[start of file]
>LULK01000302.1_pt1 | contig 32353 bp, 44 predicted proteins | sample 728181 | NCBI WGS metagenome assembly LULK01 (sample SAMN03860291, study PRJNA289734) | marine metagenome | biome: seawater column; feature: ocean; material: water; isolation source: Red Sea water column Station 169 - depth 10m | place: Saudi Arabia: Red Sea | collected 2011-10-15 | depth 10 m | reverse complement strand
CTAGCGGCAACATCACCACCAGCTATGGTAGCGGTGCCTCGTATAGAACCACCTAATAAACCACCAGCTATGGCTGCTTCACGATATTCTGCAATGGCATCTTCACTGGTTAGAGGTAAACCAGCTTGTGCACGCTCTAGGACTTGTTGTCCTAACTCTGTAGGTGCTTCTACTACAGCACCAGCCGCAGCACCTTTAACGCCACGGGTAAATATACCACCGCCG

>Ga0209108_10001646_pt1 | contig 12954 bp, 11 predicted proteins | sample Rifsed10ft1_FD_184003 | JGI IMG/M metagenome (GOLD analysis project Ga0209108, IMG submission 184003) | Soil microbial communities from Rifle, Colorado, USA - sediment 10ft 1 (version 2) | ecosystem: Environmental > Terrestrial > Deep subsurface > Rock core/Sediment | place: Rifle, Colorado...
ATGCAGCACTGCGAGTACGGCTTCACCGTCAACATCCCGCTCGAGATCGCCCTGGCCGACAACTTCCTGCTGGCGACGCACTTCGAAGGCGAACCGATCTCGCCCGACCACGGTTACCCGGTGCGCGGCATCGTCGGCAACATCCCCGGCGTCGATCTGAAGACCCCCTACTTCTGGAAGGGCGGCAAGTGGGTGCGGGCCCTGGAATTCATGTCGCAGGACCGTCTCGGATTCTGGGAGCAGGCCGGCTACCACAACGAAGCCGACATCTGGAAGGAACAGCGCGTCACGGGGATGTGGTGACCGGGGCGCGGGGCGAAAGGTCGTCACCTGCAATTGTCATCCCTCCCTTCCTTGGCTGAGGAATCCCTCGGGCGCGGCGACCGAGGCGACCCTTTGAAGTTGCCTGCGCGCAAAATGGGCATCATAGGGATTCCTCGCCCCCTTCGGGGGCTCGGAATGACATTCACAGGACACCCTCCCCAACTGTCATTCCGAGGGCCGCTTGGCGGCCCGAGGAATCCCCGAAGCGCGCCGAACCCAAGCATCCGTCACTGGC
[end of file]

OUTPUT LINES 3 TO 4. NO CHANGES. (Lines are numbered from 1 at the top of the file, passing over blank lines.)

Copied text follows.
>Ga0209108_10001646_pt1 | contig 12954 bp, 11 predicted proteins | sample Rifsed10ft1_FD_184003 | JGI IMG/M metagenome (GOLD analysis project Ga0209108, IMG submission 184003) | Soil microbial communities from Rifle, Colorado, USA - sediment 10ft 1 (version 2) | ecosystem: Environmental > Terrestrial > Deep subsurface > Rock core/Sediment | place: Rifle, Colorado...
ATGCAGCACTGCGAGTACGGCTTCACCGTCAACATCCCGCTCGAGATCGCCCTGGCCGACAACTTCCTGCTGGCGACGCACTTCGAAGGCGAACCGATCTCGCCCGACCACGGTTACCCGGTGCGCGGCATCGTCGGCAACATCCCCGGCGTCGATCTGAAGACCCCCTACTTCTGGAAGGGCGGCAAGTGGGTGCGGGCCCTGGAATTCATGTCGCAGGACCGTCTCGGATTCTGGGAGCAGGCCGGCTACCACAACGAAGCCGACATCTGGAAGGAACAGCGCGTCACGGGGATGTGGTGACCGGGGCGCGGGGCGAAAGGTCGTCACCTGCAATTGTCATCCCTCCCTTCCTTGGCTGAGGAATCCCTCGGGCGCGGCGACCGAGGCGACCCTTTGAAGTTGCCTGCGCGCAAAATGGGCATCATAGGGATTCCTCGCCCCCTTCGGGGGCTCGGAATGACATTCACAGGACACCCTCCCCAACTGTCATTCCGAGGGCCGCTTGGCGGCCCGAGGAATCCCCGAAGCGCGCCGAACCCAAGCATCCGTCACTGGC